We adopted our son, Marshall, when he was only seven years old. His life up to that point was sad and lacking opportunity. Not only did Marshall have special needs, but so did his mother and soon to be step-father. He had very little parenting, was not toilet trained, spoke only a few words and rarely made it to school. His mother sought help by letting her case manager know that she felt Marshall would be better cared for with other parents.
We were the lucky family to have adopted this amazing person. We quickly had him diagnosed and tested. He was given opportunities for therapy and we were given training on how to help Marshall excel despite his challenges. He was diagnosed with mild MR, ADHD, language disorder and a form of Autism. The diagnoses were crucial in order to get Marshall the help he needed to live up to his potential.
Marshall has had many opportunities throughout his 21 years. He has his adopted family that loves and supports him and his biological family that continue to love him and stay in touch with him. He’s had wonderful case managers, brilliant and caring teachers and many other people that truly care for him and encourage him along the way.
Even though Marshall had a wonderful high school experience, we dreaded the day he graduated because we felt that he would be unable to get and keep a job. While Marshall is a truly amazing human being, a hard worker and a constant source of light and positivity, we knew his opportunities after high school would be quite limited. It would take a very special job, under just the right circumstances, with just the right amount of support for Marshall to excel as an employee.
We agonized over the thought of leaving Marshall at home by himself while went to our jobs and his brother went to school. Marshall, like most people, thrives when he is included, needed and appreciated. He was only 19 years old and facing a life without opportunity until he found BCI. Marshall and his friends from school had job shadowed at BCI during high school. They shadowed a lot of places, but BCI was the place Marshall loved and where he thrived.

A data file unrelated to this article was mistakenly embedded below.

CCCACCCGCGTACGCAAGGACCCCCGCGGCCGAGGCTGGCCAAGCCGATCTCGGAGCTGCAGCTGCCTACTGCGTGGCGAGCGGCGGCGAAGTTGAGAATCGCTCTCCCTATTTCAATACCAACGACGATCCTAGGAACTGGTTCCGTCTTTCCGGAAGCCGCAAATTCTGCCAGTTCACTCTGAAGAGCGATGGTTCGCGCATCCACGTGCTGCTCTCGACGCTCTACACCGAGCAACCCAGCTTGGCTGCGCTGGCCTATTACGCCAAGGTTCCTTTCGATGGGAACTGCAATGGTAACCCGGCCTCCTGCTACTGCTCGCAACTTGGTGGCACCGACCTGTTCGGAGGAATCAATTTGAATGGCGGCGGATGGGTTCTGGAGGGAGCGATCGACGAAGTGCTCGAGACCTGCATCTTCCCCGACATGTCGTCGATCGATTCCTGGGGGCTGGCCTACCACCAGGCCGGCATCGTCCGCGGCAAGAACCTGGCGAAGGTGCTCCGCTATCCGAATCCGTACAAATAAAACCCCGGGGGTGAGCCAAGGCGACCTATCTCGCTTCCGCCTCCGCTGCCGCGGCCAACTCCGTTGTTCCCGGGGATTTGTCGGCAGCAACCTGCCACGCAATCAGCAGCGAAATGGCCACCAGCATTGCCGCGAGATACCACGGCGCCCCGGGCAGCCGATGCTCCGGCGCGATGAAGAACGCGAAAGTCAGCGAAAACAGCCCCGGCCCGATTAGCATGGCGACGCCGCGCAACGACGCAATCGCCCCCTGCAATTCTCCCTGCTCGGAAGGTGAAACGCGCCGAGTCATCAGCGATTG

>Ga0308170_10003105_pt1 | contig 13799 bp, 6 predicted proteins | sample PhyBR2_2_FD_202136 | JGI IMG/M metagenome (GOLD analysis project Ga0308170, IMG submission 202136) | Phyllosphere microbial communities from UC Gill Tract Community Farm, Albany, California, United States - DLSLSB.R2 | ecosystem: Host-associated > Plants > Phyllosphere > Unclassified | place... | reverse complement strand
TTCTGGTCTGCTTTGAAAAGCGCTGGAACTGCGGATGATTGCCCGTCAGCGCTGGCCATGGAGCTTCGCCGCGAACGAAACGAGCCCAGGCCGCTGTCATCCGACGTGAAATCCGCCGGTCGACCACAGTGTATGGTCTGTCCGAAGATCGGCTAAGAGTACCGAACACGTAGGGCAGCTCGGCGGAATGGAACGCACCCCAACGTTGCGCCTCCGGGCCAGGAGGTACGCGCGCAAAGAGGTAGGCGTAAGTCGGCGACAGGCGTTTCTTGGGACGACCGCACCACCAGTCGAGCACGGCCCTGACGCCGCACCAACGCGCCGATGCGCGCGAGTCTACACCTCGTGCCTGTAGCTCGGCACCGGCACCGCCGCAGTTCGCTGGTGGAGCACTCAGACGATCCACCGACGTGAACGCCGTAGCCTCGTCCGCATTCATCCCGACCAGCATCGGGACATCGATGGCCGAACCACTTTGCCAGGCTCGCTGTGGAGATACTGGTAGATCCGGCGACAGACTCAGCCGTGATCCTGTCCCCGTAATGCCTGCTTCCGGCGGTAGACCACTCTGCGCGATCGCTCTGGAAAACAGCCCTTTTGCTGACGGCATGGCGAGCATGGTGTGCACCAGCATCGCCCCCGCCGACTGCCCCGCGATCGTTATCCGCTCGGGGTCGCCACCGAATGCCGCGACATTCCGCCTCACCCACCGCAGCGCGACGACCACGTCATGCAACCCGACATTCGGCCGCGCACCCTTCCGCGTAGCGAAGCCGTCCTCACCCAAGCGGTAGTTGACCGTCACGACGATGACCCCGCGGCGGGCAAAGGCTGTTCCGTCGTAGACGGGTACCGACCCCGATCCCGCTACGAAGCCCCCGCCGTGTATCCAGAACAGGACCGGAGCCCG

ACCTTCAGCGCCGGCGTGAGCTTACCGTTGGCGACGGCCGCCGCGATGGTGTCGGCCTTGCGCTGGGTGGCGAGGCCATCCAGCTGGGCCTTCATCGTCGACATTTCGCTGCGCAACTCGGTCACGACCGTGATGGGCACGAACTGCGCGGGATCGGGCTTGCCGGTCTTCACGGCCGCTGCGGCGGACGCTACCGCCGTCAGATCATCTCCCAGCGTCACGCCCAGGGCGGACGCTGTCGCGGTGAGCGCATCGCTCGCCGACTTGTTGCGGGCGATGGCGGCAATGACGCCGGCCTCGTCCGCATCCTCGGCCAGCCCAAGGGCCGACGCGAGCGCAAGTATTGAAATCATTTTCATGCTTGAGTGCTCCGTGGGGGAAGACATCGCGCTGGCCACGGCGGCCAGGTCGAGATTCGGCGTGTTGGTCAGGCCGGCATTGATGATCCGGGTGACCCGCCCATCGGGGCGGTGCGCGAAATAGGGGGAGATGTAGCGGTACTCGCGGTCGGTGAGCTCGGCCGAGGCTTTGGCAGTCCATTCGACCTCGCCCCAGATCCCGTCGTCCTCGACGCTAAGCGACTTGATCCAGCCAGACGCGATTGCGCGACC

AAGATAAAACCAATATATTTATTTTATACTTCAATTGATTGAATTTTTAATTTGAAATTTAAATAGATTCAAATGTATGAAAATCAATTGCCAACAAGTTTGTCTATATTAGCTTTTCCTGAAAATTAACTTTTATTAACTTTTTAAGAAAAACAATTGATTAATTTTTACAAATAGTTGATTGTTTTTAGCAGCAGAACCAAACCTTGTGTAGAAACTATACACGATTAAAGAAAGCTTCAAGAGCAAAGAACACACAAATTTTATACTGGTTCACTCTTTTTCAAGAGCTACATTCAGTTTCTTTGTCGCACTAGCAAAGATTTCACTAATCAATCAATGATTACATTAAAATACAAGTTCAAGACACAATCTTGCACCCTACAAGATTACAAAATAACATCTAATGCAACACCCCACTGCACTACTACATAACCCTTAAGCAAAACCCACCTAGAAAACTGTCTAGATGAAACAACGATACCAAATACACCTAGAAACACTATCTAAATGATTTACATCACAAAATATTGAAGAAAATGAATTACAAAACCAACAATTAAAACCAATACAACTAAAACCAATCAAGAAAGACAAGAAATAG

When Marshall was hired at BCI, we figured it would take a while for him to acclimate to his new reality. We expected melt downs, frustration and sad days. There were none of those things. From day one as an employee at BCI, Marshall has been happy, involved, hardworking, committed, engaged and celebrated. He loves his job. He loves getting a pay check for his hard work. He loves his coworkers, his van driver, his bosses and most of all…his work.
We are so proud of our son. He is a hard working contributing member of society. He is proud of the product that he helps to package and he is not shy about letting us know what products on the store shelves are “his products.” Marshall is proud of the work that he and his coworkers do. He often comes home to tell us of the quotas that were met and when he had to “help out another line.”
This opportunity for true and meaningful employment would not be possible without a place like BCI. BCI is not for everyone, but it is EVERYTHING those individuals lucky enough to call BCI their workplace. Marshall is lucky in many ways, but none more so than this opportunity to work hard, get paid and feel pride of employment. He works almost 40 hours a week. He gets himself out of bed, makes his own lunch and eagerly waits for his van driver to pick him up for his job Monday through Friday. While our home is filled with moaning and groaning each and every Monday morning about work and school…none of it is coming from Marshall. He is the most eager among us to get to work in the morning and fulfill the quota for the day.
Marshall is proud of himself. We are proud of him to be sure, but most importantly HE IS PROUD. We are so thankful to BCI and the Sheltered Workshop model for all that they do for very special people…like Marshall.